The court heard that Law was at a supermarket in Jurong West on Aug 29 last year when he saw the 18-year-old victim, who was there with her boyfriend.

Law thought the teenager was attractive and wanted to take an upskirt video of her, said Deputy Public Prosecutor Chong Yun Ling.

While the victim was selecting vegetables, Law stood close to her and squatted down to take clips of her.

The woman’s boyfriend noticed Law’s actions and found them suspicious.

When the couple left the vegetable section, Law followed them, and the boyfriend saw Law squatting down again while holding his phone.

Later, when Law was outside the supermarket checking the videos he had taken, the victim’s boyfriend asked Law to show him his phone.

Law refused at first, but eventually showed a clip to the boyfriend, fast-forwarding it to the end.


He then tried to run away, but the boyfriend pinned him to the floor and asked a passer-by to call the police.

Law, who was working as a management trainee at The Soup Spoon, had taken two clips of the victim capturing her inner thighs and upper body.

He later admitted that had tried taking upskirt videos of other women at least seven times before this.

During investigations, Law also admitted to downloading obscene videos from WeChat.

The prosecutor on Monday asked for at least six weeks’ jail to be imposed, saying there was nothing exceptional about this case to impose anything other than the usual short jail term.

Defence lawyer Wee Hong Shern asked for a fine instead, pointing to psychiatric reports that said his client was suffering from voyeuristic disorder.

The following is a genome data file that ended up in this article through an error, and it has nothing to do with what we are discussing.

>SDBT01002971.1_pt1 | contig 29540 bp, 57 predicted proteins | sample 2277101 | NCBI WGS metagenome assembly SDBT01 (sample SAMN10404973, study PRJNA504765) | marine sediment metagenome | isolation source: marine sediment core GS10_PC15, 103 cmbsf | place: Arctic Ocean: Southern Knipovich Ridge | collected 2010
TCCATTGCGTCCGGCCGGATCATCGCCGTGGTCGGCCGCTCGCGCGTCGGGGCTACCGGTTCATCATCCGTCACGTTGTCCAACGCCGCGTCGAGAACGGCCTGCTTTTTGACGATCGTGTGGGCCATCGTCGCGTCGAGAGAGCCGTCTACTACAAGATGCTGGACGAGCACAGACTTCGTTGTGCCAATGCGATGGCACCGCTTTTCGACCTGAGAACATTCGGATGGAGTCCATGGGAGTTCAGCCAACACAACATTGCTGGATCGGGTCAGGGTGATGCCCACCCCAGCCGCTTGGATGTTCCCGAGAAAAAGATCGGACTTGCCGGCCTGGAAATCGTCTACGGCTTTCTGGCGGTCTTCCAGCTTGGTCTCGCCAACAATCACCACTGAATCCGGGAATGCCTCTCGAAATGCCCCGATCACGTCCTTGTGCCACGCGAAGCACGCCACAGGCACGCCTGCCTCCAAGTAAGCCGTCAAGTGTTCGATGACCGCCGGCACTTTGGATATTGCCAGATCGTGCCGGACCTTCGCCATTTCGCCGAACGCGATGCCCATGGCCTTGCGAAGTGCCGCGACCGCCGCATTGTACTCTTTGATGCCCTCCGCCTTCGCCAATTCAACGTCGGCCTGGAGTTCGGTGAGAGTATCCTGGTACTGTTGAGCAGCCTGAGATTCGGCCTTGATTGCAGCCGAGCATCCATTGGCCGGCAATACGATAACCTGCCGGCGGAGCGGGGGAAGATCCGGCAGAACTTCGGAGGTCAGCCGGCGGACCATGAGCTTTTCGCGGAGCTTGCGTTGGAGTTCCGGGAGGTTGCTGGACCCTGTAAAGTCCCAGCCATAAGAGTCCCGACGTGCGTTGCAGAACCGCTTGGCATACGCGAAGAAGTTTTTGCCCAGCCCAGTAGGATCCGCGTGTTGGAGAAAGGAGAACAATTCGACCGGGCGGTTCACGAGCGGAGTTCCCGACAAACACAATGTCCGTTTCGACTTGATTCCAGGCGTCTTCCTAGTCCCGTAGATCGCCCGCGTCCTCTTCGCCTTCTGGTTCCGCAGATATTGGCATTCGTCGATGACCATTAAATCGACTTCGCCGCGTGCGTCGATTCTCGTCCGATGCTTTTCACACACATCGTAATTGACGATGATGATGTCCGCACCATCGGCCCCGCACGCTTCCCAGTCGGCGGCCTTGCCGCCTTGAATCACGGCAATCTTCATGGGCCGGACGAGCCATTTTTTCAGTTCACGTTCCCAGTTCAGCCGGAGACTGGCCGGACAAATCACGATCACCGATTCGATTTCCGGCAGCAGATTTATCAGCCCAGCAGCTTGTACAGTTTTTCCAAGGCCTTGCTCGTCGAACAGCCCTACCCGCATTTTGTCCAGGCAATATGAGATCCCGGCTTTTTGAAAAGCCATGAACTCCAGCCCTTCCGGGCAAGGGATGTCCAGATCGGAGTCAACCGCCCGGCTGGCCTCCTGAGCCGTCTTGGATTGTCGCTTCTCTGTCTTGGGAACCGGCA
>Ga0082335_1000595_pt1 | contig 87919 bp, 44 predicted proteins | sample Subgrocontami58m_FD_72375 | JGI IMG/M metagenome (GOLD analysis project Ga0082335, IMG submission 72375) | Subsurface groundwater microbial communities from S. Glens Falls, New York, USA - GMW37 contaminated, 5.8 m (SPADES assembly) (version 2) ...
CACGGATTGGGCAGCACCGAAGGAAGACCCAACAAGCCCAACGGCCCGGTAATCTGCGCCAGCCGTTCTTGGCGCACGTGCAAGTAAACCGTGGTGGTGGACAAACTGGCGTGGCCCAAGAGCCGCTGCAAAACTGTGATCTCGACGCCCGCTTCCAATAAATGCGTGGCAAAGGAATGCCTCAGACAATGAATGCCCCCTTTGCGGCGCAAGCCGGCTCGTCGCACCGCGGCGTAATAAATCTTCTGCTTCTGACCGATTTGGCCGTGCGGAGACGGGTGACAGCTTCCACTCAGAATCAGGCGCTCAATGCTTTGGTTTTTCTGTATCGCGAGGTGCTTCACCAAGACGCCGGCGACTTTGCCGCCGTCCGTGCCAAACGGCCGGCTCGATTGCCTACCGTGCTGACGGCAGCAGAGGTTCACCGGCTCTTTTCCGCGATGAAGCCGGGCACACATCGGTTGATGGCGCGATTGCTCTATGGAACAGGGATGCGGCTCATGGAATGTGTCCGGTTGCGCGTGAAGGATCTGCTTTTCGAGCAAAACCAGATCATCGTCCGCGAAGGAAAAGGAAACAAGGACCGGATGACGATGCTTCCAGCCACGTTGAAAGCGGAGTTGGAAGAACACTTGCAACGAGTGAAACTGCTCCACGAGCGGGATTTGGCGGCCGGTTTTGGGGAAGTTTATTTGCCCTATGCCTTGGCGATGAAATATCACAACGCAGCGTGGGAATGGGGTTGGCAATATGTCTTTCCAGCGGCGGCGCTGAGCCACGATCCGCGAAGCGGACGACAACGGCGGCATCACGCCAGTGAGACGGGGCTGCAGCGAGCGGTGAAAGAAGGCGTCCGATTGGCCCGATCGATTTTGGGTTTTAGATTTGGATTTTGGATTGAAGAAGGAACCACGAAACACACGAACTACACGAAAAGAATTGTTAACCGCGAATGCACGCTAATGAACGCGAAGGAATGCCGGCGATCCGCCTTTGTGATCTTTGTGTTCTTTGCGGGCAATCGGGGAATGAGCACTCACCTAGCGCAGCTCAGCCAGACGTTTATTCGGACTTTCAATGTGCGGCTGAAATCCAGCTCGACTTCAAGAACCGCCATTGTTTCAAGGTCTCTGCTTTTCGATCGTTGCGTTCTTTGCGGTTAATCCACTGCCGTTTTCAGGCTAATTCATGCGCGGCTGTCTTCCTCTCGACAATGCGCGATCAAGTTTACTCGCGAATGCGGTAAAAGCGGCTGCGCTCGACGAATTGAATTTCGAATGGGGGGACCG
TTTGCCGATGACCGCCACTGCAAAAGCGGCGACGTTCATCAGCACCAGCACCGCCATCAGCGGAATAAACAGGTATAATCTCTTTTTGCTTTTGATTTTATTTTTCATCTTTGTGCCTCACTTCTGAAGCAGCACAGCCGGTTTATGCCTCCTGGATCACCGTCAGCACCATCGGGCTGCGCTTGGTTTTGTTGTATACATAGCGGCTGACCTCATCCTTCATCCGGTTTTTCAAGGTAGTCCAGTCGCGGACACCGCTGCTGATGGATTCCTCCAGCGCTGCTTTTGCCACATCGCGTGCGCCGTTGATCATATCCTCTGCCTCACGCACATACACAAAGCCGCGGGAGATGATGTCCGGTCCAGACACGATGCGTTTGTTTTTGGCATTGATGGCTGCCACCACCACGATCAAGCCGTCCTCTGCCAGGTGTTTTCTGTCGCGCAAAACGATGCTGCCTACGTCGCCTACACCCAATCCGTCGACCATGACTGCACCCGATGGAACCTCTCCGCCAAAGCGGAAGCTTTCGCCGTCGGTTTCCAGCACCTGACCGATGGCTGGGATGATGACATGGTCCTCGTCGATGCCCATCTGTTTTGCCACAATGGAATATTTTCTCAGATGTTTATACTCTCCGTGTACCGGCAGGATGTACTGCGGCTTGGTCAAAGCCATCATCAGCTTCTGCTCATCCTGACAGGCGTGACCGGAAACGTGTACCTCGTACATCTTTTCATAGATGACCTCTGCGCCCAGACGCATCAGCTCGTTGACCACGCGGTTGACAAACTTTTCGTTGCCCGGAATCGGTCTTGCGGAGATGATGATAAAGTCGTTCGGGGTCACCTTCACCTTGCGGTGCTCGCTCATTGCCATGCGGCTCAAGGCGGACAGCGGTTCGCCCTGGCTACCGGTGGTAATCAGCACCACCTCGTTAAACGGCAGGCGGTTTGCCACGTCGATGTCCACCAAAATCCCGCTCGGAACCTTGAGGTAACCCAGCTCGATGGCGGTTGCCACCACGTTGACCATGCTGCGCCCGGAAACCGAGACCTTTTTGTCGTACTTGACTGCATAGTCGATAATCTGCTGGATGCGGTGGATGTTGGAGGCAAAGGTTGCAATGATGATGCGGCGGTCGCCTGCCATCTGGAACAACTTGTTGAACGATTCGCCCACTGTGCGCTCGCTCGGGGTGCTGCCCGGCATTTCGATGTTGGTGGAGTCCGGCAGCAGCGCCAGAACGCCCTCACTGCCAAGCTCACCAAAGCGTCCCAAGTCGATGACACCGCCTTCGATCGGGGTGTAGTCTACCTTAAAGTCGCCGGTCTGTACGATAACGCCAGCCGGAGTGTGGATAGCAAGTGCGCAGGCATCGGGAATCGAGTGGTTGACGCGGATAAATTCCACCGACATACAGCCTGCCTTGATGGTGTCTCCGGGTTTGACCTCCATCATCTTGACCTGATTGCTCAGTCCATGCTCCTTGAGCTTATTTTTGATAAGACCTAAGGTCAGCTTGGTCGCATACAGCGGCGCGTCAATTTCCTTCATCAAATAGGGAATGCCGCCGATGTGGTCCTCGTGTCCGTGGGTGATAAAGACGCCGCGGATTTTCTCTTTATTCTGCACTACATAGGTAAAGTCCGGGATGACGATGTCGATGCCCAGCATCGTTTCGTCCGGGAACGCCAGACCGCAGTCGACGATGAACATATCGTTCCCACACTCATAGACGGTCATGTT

Law had been jilted by his girlfriend, who purportedly cheated on him with his best friend.

Mr Wee added that the offences were not premeditated, and said Law had been grocery shopping when he saw the victim and felt “compelled to offend” due to his mental condition.

The video clips did not capture the victim's private parts or underwear, said the lawyer.

In response, the prosecutor said the psychiatric reports were hearsay evidence and that Law had self-reported his condition to the psychiatrist, urging the court not to give any mitigating weight to them.

District Judge Adam Nakhoda said he did not agree with the defence that the sentence should differ from the usual ones imposed in upskirt cases.

"I would emphasise that there is no indication that has been established that his self-control was diminished, or that this is an impulse control disorder," said the judge, noting that Law had tried to escape when he was confronted.

He granted a deferment of the sentence to Dec 23, for Law to work out arrangements with his employer.

For insulting a woman’s modesty, he could have been jailed for up a year, fined, or both.